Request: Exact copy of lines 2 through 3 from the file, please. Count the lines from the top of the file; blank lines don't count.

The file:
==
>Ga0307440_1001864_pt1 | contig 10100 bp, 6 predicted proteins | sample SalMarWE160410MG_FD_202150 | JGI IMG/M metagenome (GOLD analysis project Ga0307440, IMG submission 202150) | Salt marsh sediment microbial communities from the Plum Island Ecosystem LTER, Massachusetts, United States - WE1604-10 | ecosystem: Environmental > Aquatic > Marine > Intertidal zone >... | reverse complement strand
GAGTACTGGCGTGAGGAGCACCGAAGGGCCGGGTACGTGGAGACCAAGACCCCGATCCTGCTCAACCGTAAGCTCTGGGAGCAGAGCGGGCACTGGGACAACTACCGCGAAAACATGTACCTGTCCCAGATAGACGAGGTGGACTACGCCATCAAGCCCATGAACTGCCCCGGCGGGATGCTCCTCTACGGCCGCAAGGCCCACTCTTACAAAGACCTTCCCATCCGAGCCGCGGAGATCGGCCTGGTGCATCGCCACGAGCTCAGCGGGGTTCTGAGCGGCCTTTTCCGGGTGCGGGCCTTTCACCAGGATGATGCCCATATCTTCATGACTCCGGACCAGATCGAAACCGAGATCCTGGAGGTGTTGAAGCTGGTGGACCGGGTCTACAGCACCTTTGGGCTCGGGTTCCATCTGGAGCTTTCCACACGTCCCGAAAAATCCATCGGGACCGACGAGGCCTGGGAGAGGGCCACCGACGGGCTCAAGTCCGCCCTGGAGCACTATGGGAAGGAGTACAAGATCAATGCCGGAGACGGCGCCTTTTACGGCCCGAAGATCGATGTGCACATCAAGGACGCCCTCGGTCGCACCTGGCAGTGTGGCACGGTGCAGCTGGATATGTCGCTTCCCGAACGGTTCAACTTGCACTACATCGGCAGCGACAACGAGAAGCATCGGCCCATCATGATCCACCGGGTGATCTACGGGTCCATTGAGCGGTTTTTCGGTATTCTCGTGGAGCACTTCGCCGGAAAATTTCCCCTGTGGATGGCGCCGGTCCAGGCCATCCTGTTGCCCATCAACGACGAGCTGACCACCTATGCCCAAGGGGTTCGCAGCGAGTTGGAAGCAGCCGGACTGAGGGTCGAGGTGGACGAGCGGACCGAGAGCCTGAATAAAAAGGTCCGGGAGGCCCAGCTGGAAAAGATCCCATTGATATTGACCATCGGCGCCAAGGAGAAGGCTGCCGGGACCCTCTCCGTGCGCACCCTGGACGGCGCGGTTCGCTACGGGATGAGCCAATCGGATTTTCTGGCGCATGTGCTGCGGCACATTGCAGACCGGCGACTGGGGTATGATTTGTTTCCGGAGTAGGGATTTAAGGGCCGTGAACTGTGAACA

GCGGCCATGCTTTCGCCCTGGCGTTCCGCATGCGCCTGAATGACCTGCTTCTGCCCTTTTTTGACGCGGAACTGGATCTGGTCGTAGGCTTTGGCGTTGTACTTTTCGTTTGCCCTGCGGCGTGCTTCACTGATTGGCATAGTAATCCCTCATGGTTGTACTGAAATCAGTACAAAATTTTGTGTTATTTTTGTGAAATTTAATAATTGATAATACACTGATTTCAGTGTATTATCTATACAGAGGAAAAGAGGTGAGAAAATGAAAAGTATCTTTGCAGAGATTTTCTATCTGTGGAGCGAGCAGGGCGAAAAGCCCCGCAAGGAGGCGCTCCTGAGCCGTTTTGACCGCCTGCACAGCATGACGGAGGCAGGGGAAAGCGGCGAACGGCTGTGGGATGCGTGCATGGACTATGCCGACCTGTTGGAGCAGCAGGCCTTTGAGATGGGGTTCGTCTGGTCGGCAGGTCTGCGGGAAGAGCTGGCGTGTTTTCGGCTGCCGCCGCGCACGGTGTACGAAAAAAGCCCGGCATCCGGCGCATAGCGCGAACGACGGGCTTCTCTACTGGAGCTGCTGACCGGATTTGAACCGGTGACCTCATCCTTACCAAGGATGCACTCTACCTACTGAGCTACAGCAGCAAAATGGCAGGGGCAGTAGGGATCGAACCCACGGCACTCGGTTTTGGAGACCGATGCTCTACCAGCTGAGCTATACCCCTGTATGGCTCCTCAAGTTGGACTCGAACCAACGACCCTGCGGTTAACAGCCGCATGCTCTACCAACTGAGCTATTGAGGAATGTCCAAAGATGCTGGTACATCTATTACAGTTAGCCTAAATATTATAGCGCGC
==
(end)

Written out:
GAGTACTGGCGTGAGGAGCACCGAAGGGCCGGGTACGTGGAGACCAAGACCCCGATCCTGCTCAACCGTAAGCTCTGGGAGCAGAGCGGGCACTGGGACAACTACCGCGAAAACATGTACCTGTCCCAGATAGACGAGGTGGACTACGCCATCAAGCCCATGAACTGCCCCGGCGGGATGCTCCTCTACGGCCGCAAGGCCCACTCTTACAAAGACCTTCCCATCCGAGCCGCGGAGATCGGCCTGGTGCATCGCCACGAGCTCAGCGGGGTTCTGAGCGGCCTTTTCCGGGTGCGGGCCTTTCACCAGGATGATGCCCATATCTTCATGACTCCGGACCAGATCGAAACCGAGATCCTGGAGGTGTTGAAGCTGGTGGACCGGGTCTACAGCACCTTTGGGCTCGGGTTCCATCTGGAGCTTTCCACACGTCCCGAAAAATCCATCGGGACCGACGAGGCCTGGGAGAGGGCCACCGACGGGCTCAAGTCCGCCCTGGAGCACTATGGGAAGGAGTACAAGATCAATGCCGGAGACGGCGCCTTTTACGGCCCGAAGATCGATGTGCACATCAAGGACGCCCTCGGTCGCACCTGGCAGTGTGGCACGGTGCAGCTGGATATGTCGCTTCCCGAACGGTTCAACTTGCACTACATCGGCAGCGACAACGAGAAGCATCGGCCCATCATGATCCACCGGGTGATCTACGGGTCCATTGAGCGGTTTTTCGGTATTCTCGTGGAGCACTTCGCCGGAAAATTTCCCCTGTGGATGGCGCCGGTCCAGGCCATCCTGTTGCCCATCAACGACGAGCTGACCACCTATGCCCAAGGGGTTCGCAGCGAGTTGGAAGCAGCCGGACTGAGGGTCGAGGTGGACGAGCGGACCGAGAGCCTGAATAAAAAGGTCCGGGAGGCCCAGCTGGAAAAGATCCCATTGATATTGACCATCGGCGCCAAGGAGAAGGCTGCCGGGACCCTCTCCGTGCGCACCCTGGACGGCGCGGTTCGCTACGGGATGAGCCAATCGGATTTTCTGGCGCATGTGCTGCGGCACATTGCAGACCGGCGACTGGGGTATGATTTGTTTCCGGAGTAGGGATTTAAGGGCCGTGAACTGTGAACA

GCGGCCATGCTTTCGCCCTGGCGTTCCGCATGCGCCTGAATGACCTGCTTCTGCCCTTTTTTGACGCGGAACTGGATCTGGTCGTAGGCTTTGGCGTTGTACTTTTCGTTTGCCCTGCGGCGTGCTTCACTGATTGGCATAGTAATCCCTCATGGTTGTACTGAAATCAGTACAAAATTTTGTGTTATTTTTGTGAAATTTAATAATTGATAATACACTGATTTCAGTGTATTATCTATACAGAGGAAAAGAGGTGAGAAAATGAAAAGTATCTTTGCAGAGATTTTCTATCTGTGGAGCGAGCAGGGCGAAAAGCCCCGCAAGGAGGCGCTCCTGAGCCGTTTTGACCGCCTGCACAGCATGACGGAGGCAGGGGAAAGCGGCGAACGGCTGTGGGATGCGTGCATGGACTATGCCGACCTGTTGGAGCAGCAGGCCTTTGAGATGGGGTTCGTCTGGTCGGCAGGTCTGCGGGAAGAGCTGGCGTGTTTTCGGCTGCCGCCGCGCACGGTGTACGAAAAAAGCCCGGCATCCGGCGCATAGCGCGAACGACGGGCTTCTCTACTGGAGCTGCTGACCGGATTTGAACCGGTGACCTCATCCTTACCAAGGATGCACTCTACCTACTGAGCTACAGCAGCAAAATGGCAGGGGCAGTAGGGATCGAACCCACGGCACTCGGTTTTGGAGACCGATGCTCTACCAGCTGAGCTATACCCCTGTATGGCTCCTCAAGTTGGACTCGAACCAACGACCCTGCGGTTAACAGCCGCATGCTCTACCAACTGAGCTATTGAGGAATGTCCAAAGATGCTGGTACATCTATTACAGTTAGCCTAAATATTATAGCGCGC